Occupy Wall Street anniversary brings student apathy
Published: Tuesday, September 25, 2012
Updated: Tuesday, September 25, 2012 00:09
Last Saturday in Zuccoti Park in New York City, Occupy Wall Street protesters marked the one-year anniversary of the movement. However, university professors and students said the movement has largely died down with almost no effect on political affairs.
Since the protesters assembled last year, occupiers protested economic inequality in the country. Demonstrators blamed high-powered corporations, like those on Wall Street, for the imbalance and decline of the nation’s financial situation. Their slogan, “We are the 99 percent,” referenced the difference between the wealthiest one percent of the nation and the rest of the population.
Economics professor Laurence Seidman said the protesters felt that there was too much inequality and the government should use taxes to take revenues from those who are part of the wealthiest one percent and use the money toward health insurance, Medicaid and other organizations that would benefit the whole population.
“Looking back, who caused us to take this plunge?” Seidman said. “A lot of people got very rich and ordinary people got hurt and [Occupy Wall Street protestors] thought that was not fair, which are good points.”
He said the issues brought up by OWS were interesting and important, but the sensation of the movement has since lost its popularity. While debt is still a topic of discussion, not as many people are protesting, he said.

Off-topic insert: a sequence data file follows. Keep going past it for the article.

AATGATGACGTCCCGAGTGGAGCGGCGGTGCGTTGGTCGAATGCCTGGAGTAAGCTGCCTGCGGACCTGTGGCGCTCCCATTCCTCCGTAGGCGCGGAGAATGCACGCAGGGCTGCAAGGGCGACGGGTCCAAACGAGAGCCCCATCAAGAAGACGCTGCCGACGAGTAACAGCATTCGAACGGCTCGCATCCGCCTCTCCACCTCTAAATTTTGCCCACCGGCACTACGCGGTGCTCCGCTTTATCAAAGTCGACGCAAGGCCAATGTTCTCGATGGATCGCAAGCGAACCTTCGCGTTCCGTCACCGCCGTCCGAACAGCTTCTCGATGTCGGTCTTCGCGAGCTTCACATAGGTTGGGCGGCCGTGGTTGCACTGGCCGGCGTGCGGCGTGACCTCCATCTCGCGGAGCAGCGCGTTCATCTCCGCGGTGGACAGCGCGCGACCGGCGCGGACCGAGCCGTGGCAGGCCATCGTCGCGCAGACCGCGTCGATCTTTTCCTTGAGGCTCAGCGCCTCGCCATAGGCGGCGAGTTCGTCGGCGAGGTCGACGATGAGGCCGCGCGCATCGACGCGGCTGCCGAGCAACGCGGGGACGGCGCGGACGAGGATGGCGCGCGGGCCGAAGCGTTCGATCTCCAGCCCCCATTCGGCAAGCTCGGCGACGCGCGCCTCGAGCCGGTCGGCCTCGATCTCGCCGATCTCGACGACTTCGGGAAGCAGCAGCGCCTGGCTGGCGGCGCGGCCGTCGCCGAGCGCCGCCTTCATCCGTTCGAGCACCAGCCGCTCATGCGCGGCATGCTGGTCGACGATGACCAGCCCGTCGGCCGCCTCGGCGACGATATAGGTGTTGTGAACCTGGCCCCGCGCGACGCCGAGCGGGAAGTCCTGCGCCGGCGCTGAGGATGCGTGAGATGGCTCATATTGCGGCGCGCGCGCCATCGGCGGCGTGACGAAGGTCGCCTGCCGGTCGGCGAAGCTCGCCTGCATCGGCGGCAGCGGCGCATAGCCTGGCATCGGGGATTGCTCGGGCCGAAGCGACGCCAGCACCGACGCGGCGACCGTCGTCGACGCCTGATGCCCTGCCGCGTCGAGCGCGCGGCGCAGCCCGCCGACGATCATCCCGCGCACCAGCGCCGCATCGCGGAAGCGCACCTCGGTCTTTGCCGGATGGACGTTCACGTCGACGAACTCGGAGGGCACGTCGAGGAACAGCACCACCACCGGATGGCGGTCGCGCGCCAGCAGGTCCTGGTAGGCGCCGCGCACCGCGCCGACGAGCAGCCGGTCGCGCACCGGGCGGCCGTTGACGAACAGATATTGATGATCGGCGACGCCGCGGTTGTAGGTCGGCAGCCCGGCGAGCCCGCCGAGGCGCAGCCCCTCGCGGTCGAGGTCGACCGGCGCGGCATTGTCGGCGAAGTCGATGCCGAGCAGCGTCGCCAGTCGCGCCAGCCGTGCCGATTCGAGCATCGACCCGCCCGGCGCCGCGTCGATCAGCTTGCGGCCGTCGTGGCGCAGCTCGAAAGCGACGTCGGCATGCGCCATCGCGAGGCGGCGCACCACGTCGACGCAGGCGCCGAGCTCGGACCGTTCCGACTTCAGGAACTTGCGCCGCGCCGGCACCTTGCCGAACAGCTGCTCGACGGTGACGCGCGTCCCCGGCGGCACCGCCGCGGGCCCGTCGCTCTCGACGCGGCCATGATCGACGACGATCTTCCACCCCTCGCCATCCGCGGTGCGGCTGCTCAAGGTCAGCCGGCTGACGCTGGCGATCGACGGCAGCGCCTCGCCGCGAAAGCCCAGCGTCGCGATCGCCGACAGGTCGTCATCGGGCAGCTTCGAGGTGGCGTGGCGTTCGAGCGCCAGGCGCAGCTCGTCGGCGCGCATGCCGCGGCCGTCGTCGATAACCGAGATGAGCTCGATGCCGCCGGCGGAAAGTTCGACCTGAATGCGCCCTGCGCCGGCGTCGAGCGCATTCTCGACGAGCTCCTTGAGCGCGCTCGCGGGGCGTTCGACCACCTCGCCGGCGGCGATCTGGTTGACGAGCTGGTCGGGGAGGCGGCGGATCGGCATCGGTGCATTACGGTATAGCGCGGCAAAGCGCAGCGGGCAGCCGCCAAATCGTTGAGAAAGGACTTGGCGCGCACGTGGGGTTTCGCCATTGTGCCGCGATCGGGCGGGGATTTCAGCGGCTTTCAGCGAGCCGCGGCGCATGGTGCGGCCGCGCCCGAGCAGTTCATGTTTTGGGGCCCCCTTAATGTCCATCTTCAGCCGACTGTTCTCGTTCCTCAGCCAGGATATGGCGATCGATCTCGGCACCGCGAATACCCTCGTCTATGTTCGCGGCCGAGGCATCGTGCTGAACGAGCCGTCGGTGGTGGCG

Their actions will not directly change the economy, Seidman said.
Economics department chair and professor James Butkiewicz said the movement raised valid issues but did not go beyond that. He said many people may even be surprised to hear that the protesters are still around.
“It’s not clear what their goals are anymore,” Butkiewicz said. “There was never really a tightly knit organization. It became just an opportunity for people with something they want to protest to come and join the cause.”
He said the salaries of high-powered financial officials and the government’s support of the failing banks upset protestors. He said last year when the government gave the failing banks a bailout and the high employees bonuses were revealed, demonstrators decided to take action.
According to Butkiewicz, the press helped to make the issue a sensation.
“They were responding to what was in the media and the media was happy to say, ‘Look what we’ve done, we’ve created a movement based on what we were reporting,’ so I think they fed on each other for a while,” he said.
Butkiewicz said he does not think the movement will affect any salary changes on Wall Street or monetary changes in the economy. The national debt would still have been an issue, especially with elections this year, even if OWS did not exist, Butkiewicz said.
Butkiewicz said President Barack Obama has made the debt a concern, though the poor economic situation would have been the focus of the election campaign no matter who is running for political office. Republican Presidential Candidate Mitt Romney’s personal wealth will also contribute to the issue of economic distribution in the election, according to Butkiewicz.